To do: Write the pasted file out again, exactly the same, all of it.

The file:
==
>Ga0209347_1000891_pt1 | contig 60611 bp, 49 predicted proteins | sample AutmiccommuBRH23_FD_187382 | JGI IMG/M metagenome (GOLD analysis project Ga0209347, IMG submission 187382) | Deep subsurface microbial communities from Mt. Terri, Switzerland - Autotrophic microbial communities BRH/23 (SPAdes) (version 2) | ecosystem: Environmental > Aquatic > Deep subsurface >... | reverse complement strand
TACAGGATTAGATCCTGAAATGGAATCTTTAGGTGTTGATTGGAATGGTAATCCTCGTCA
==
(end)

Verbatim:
>Ga0209347_1000891_pt1 | contig 60611 bp, 49 predicted proteins | sample AutmiccommuBRH23_FD_187382 | JGI IMG/M metagenome (GOLD analysis project Ga0209347, IMG submission 187382) | Deep subsurface microbial communities from Mt. Terri, Switzerland - Autotrophic microbial communities BRH/23 (SPAdes) (version 2) | ecosystem: Environmental > Aquatic > Deep subsurface >... | reverse complement strand
TACAGGATTAGATCCTGAAATGGAATCTTTAGGTGTTGATTGGAATGGTAATCCTCGTCA